• El Greco Museum: Located in Toledo's beautiful, old Jewish quarter, this museum houses much of the famous artist's best work. It consists of two houses that share a garden, and it's a tranquil, relaxing place that I definitely recommend checking out.

  • Puerta de San Martin: This is one of the few gates into the old city, but there are more than one. If you continue walking down the hill from the El Greco Museum toward the river you'll come across this gate. It's a great place to walk around and take pictures with nice views of the hills of Toledo from the bridge. There is also ziplining available!

  • Mirador del Valle: This stunning viewpoint looks out over the entire city. It's a bit of a hike uphill, so allow yourself much more time than it says on Google Maps. But it's a beautiful hike, and gives you a chance to enjoy the scenery and nature on the way up.


Most places in the city are either tourist traps or traditional Spanish food. As a vegetarian it can sometimes be a challenge to find something to eat at a Spanish restaurant, so I've left below two restaurant recommendations for any vegetarians out there looking for a solid meal!

  • Madre Tierra Restaurante: I had to do some research beforehand to find a good veggie spot in Toledo, but this place definitely did not disappoint. I went here my first night in the city and it was great! They had tons of good, healthy options, and I was able to order a full meal with appetizers and sides as well as enjoy some organic sangria. Pretty big portions, so be prepared to take some home. All their food is vegetarian, and they can make most of their items vegan if they aren't already.

  • Comes Pizzeria: This two-story pizza place is great. On the bottom floor there is a regular pizza shop, but the second-floor is a reservation-only restaurant. The service was great, and we had good pizza and good wine. You can build your own pizza here, as well as apps and salads.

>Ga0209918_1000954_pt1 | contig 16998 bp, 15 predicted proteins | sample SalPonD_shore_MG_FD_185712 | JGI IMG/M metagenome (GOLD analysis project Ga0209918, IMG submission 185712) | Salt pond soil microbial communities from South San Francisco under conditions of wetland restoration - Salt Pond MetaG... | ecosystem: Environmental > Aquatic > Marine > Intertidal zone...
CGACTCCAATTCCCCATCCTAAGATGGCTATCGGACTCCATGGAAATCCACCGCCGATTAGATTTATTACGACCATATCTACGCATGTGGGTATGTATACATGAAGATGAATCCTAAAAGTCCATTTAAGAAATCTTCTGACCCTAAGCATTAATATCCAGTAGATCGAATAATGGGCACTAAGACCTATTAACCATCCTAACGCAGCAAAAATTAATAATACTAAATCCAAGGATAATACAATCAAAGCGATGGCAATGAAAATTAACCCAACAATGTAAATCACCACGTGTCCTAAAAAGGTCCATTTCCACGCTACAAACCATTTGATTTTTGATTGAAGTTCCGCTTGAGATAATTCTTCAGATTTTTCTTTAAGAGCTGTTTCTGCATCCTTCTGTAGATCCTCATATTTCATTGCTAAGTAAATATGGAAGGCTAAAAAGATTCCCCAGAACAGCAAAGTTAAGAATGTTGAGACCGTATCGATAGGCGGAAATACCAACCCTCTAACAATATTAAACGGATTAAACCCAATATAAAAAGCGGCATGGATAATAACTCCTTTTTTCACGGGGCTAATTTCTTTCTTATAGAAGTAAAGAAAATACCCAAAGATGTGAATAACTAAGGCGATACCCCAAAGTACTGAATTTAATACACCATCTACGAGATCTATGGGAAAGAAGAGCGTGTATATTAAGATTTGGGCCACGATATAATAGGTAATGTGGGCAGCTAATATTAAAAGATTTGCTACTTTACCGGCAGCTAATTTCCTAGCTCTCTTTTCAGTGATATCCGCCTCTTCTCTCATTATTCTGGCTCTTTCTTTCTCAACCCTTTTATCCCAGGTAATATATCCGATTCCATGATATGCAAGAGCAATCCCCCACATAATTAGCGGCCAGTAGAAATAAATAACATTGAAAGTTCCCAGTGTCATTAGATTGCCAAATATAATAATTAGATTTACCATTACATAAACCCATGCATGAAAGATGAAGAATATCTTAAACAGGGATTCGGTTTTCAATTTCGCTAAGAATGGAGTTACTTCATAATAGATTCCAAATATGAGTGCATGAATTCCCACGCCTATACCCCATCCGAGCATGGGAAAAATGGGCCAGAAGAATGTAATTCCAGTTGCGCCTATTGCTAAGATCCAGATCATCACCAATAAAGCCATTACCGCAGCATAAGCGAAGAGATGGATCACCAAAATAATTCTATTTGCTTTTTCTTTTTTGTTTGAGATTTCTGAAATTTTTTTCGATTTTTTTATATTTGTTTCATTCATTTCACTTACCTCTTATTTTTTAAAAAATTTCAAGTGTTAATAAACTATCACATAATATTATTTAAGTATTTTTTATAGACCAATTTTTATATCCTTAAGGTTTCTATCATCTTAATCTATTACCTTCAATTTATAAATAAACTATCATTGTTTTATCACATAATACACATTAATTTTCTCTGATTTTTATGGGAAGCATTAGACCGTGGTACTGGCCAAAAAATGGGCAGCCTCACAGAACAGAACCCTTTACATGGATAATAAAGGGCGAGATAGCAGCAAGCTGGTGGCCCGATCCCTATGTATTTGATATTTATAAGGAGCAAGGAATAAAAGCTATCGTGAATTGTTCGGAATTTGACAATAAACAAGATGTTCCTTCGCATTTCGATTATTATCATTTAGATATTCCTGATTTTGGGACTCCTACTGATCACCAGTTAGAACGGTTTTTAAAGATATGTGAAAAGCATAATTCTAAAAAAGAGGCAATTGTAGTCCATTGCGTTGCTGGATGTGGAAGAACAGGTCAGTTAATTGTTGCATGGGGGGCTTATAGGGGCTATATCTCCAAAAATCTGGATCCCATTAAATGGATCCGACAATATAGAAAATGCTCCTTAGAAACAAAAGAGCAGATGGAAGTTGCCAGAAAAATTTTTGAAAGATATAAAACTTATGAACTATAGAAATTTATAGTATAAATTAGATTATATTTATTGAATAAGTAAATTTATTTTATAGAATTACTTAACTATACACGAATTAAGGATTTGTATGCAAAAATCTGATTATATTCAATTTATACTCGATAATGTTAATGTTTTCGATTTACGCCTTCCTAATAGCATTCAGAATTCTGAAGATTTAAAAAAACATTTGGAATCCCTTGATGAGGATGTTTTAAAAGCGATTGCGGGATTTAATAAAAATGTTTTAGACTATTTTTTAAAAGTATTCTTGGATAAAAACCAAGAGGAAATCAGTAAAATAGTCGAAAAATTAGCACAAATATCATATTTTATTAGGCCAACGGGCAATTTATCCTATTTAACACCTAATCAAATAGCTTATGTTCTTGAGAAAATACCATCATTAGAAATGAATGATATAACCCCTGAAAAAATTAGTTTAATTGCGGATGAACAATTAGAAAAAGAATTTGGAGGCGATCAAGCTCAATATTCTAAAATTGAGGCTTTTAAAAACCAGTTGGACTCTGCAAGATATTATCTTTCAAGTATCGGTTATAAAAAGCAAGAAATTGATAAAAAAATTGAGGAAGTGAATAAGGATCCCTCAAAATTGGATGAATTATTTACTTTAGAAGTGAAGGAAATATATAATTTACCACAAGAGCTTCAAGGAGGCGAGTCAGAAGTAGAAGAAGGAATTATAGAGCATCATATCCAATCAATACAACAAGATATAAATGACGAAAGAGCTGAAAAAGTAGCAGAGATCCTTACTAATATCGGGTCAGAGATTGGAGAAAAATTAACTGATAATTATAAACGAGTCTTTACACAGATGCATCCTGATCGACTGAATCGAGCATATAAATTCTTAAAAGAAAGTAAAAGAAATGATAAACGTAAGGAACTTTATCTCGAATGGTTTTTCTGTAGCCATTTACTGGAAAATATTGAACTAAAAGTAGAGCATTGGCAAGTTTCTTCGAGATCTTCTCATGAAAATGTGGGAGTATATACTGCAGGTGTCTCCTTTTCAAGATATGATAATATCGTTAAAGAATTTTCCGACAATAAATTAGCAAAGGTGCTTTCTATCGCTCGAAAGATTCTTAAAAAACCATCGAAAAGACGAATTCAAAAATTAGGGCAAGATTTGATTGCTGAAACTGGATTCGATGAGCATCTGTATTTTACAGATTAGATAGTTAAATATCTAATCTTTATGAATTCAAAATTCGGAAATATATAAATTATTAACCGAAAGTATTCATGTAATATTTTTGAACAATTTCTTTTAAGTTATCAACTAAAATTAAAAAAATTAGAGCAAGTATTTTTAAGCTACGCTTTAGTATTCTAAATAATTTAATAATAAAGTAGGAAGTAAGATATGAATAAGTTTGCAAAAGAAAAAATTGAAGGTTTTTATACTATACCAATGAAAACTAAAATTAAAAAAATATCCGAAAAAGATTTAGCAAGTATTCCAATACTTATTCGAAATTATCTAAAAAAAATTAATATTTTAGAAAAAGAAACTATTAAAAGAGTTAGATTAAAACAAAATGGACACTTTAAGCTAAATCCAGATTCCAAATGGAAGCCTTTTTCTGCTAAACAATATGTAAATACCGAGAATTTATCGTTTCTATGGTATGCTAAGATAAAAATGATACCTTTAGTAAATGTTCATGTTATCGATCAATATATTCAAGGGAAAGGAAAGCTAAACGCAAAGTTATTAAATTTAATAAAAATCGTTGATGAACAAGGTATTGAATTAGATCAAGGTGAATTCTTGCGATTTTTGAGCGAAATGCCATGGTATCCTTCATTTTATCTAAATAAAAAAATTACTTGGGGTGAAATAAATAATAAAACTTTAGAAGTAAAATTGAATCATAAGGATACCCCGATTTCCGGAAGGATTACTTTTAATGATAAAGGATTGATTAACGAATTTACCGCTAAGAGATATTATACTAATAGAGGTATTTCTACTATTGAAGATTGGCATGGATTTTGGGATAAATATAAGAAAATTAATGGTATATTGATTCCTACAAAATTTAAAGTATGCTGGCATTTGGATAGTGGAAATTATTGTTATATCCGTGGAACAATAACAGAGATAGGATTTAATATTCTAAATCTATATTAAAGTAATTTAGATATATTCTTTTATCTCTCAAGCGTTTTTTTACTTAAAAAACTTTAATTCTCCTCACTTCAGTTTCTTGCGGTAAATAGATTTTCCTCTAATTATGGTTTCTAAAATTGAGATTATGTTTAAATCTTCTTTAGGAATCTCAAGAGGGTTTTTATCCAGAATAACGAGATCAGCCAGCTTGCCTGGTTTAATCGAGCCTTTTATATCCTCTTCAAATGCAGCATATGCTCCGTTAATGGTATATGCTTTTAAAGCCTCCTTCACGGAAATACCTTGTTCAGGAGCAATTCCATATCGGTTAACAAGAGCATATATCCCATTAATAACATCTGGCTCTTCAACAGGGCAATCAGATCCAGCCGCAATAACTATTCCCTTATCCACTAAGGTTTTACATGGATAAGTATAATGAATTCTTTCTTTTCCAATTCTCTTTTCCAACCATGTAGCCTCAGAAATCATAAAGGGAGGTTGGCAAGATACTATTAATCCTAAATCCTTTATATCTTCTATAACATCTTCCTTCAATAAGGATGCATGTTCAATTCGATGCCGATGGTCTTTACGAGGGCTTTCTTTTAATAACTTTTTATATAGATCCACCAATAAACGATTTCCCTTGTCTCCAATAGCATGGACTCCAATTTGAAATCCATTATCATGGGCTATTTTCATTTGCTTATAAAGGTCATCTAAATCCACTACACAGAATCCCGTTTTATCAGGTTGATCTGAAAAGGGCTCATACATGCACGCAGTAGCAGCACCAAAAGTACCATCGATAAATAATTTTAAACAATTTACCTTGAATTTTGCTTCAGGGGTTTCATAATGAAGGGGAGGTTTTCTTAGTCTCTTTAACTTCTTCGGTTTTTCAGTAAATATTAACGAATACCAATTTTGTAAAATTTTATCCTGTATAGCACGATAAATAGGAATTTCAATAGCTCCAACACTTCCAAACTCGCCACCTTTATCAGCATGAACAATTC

I'm honestly not sure what Toledo's nightlife is like, but I don't think it's anything crazy. Walking around at night there are some lively bars, but I don't think that's as big of a thing there, and the streets can get pretty empty. However, I did find a couple places that were really cool, and definitely worth checking out.

  • Carlos Roof Bar: I think this is Toledo's only rooftop bar, but don't quote me on that. They're located on the roof of Hotel Carlos V, and it's a really cool vibe with great views of the city. The drinks are on the pricier side, but you get what you pay for because they're really large drinks and they're super strong. They also have a really unique cocktail menu with cool drinks I'd never heard of. The views were great at night, but I'm sure it would be a great place to go at sunset.

  • Taberna El Botero: This cute, cozy bar is super central, right by the cathedral. They have tons of unique cocktails here as well, and it gives off sort of a trendy, vintage, speakeasy kind of vibe (if that makes sense). They were pretty packed when we went, but I still highly recommend checking this place out for the good drinks and good atmosphere.

I hope I've convinced you to visit Toledo! It's a really magical city, and a very authentically Spanish experience. If you're trying to figure out somewhere to add on to your Spain trip, I hope you consider Toledo.

For more pictures of beautiful places, check out my Flickr.